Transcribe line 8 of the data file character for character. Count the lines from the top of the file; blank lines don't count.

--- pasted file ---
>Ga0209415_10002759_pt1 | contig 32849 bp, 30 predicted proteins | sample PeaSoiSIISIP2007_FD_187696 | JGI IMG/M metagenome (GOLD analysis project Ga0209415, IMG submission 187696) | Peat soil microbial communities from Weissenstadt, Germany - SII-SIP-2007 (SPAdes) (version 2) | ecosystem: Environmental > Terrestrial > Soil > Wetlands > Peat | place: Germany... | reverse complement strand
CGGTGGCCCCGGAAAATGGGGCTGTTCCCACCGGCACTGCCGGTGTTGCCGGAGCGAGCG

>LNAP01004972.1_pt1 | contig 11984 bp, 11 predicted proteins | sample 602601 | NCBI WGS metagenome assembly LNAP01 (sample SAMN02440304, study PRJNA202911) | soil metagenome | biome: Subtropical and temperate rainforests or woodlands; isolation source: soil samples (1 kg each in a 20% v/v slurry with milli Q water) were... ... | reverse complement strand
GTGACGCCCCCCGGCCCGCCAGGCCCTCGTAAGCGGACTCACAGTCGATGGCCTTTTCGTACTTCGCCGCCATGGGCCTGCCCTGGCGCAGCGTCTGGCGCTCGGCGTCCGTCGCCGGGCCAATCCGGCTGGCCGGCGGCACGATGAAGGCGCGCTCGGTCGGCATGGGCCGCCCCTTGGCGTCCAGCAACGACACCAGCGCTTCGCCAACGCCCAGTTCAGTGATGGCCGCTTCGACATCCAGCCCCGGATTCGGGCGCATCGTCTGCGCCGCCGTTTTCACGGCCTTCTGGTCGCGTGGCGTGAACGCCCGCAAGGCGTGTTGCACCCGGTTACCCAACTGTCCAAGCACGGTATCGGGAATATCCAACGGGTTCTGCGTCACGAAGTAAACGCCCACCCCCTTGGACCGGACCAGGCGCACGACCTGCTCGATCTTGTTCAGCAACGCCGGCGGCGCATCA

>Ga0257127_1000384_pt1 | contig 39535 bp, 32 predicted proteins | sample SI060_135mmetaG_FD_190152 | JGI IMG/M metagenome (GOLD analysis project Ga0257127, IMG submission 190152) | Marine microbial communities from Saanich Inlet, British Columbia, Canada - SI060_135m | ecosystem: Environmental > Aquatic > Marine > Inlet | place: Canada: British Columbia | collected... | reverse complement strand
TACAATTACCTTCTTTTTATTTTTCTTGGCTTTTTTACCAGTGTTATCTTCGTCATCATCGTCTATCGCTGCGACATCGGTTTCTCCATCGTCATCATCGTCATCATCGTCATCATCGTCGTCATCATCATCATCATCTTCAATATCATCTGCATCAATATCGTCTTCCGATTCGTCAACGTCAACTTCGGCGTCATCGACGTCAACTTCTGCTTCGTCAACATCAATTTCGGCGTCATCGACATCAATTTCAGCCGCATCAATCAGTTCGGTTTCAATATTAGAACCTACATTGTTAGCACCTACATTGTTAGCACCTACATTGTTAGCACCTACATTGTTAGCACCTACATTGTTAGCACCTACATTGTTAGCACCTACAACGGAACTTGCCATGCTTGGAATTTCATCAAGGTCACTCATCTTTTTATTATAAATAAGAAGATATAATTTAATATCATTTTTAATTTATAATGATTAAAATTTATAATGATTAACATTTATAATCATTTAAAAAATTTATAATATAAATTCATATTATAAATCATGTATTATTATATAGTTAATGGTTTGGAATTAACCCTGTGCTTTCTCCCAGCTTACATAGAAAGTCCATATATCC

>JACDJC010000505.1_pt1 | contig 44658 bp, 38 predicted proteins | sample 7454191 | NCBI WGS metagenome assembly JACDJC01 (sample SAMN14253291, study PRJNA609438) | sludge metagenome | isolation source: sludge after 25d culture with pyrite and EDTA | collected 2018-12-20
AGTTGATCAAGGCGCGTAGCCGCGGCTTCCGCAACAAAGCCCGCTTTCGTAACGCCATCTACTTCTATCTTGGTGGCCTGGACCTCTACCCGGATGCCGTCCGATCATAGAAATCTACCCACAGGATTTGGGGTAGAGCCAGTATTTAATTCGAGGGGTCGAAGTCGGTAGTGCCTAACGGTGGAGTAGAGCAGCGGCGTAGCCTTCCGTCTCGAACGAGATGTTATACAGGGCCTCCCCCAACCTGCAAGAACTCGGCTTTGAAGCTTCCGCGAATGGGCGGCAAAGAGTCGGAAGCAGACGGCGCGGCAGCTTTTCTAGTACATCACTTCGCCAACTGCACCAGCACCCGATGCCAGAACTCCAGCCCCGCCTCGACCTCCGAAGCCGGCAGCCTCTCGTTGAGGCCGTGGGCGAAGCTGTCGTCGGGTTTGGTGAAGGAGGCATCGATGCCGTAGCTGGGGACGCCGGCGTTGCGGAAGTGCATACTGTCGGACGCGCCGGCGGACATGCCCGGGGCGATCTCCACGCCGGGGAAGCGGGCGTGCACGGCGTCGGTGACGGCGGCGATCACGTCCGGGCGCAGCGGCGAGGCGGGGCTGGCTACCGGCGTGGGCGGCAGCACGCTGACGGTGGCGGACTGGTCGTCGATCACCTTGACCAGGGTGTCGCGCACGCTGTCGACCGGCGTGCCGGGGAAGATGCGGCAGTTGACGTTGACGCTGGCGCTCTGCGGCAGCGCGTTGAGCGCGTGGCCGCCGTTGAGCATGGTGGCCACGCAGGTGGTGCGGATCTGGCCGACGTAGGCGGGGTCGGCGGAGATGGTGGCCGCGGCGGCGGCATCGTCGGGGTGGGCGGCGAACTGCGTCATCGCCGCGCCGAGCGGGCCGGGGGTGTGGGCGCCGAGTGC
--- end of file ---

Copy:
AGTTGATCAAGGCGCGTAGCCGCGGCTTCCGCAACAAAGCCCGCTTTCGTAACGCCATCTACTTCTATCTTGGTGGCCTGGACCTCTACCCGGATGCCGTCCGATCATAGAAATCTACCCACAGGATTTGGGGTAGAGCCAGTATTTAATTCGAGGGGTCGAAGTCGGTAGTGCCTAACGGTGGAGTAGAGCAGCGGCGTAGCCTTCCGTCTCGAACGAGATGTTATACAGGGCCTCCCCCAACCTGCAAGAACTCGGCTTTGAAGCTTCCGCGAATGGGCGGCAAAGAGTCGGAAGCAGACGGCGCGGCAGCTTTTCTAGTACATCACTTCGCCAACTGCACCAGCACCCGATGCCAGAACTCCAGCCCCGCCTCGACCTCCGAAGCCGGCAGCCTCTCGTTGAGGCCGTGGGCGAAGCTGTCGTCGGGTTTGGTGAAGGAGGCATCGATGCCGTAGCTGGGGACGCCGGCGTTGCGGAAGTGCATACTGTCGGACGCGCCGGCGGACATGCCCGGGGCGATCTCCACGCCGGGGAAGCGGGCGTGCACGGCGTCGGTGACGGCGGCGATCACGTCCGGGCGCAGCGGCGAGGCGGGGCTGGCTACCGGCGTGGGCGGCAGCACGCTGACGGTGGCGGACTGGTCGTCGATCACCTTGACCAGGGTGTCGCGCACGCTGTCGACCGGCGTGCCGGGGAAGATGCGGCAGTTGACGTTGACGCTGGCGCTCTGCGGCAGCGCGTTGAGCGCGTGGCCGCCGTTGAGCATGGTGGCCACGCAGGTGGTGCGGATCTGGCCGACGTAGGCGGGGTCGGCGGAGATGGTGGCCGCGGCGGCGGCATCGTCGGGGTGGGCGGCGAACTGCGTCATCGCCGCGCCGAGCGGGCCGGGGGTGTGGGCGCCGAGTGC